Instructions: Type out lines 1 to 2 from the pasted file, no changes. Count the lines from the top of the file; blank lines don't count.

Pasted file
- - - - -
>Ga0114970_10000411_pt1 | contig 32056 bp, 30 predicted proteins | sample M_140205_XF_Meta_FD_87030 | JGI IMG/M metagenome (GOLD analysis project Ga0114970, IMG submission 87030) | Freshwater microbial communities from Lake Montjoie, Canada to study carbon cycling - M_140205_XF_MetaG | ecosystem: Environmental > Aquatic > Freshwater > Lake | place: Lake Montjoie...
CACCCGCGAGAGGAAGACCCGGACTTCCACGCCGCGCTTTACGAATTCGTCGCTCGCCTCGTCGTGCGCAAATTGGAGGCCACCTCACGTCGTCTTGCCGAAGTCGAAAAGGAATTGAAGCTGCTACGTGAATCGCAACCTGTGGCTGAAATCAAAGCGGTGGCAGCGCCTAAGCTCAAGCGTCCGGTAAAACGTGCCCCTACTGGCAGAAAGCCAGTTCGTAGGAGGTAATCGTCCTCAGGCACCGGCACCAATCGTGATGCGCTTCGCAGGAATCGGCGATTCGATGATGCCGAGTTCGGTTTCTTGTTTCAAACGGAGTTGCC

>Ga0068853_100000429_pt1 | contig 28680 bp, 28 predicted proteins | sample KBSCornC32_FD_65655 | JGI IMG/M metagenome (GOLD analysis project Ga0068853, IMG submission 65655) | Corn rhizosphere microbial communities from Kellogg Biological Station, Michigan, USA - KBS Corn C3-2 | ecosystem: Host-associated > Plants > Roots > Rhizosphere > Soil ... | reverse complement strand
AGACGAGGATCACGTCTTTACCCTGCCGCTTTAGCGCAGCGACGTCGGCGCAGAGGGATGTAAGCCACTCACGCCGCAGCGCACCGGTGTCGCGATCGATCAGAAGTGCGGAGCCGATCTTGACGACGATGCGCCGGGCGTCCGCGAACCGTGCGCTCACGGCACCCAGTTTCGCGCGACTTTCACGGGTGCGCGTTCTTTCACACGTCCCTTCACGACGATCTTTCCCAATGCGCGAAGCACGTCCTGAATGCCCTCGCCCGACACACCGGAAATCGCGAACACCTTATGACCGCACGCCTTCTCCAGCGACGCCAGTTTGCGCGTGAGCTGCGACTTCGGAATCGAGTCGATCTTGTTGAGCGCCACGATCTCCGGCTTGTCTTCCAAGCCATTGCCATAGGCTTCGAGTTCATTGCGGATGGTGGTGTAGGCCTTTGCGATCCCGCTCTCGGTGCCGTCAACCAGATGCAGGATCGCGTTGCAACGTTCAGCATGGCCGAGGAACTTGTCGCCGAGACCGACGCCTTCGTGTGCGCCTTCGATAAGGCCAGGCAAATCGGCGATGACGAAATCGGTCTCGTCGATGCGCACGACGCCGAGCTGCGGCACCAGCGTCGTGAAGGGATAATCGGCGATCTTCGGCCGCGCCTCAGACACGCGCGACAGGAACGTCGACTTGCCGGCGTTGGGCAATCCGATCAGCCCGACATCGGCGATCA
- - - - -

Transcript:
>Ga0114970_10000411_pt1 | contig 32056 bp, 30 predicted proteins | sample M_140205_XF_Meta_FD_87030 | JGI IMG/M metagenome (GOLD analysis project Ga0114970, IMG submission 87030) | Freshwater microbial communities from Lake Montjoie, Canada to study carbon cycling - M_140205_XF_MetaG | ecosystem: Environmental > Aquatic > Freshwater > Lake | place: Lake Montjoie...
CACCCGCGAGAGGAAGACCCGGACTTCCACGCCGCGCTTTACGAATTCGTCGCTCGCCTCGTCGTGCGCAAATTGGAGGCCACCTCACGTCGTCTTGCCGAAGTCGAAAAGGAATTGAAGCTGCTACGTGAATCGCAACCTGTGGCTGAAATCAAAGCGGTGGCAGCGCCTAAGCTCAAGCGTCCGGTAAAACGTGCCCCTACTGGCAGAAAGCCAGTTCGTAGGAGGTAATCGTCCTCAGGCACCGGCACCAATCGTGATGCGCTTCGCAGGAATCGGCGATTCGATGATGCCGAGTTCGGTTTCTTGTTTCAAACGGAGTTGCC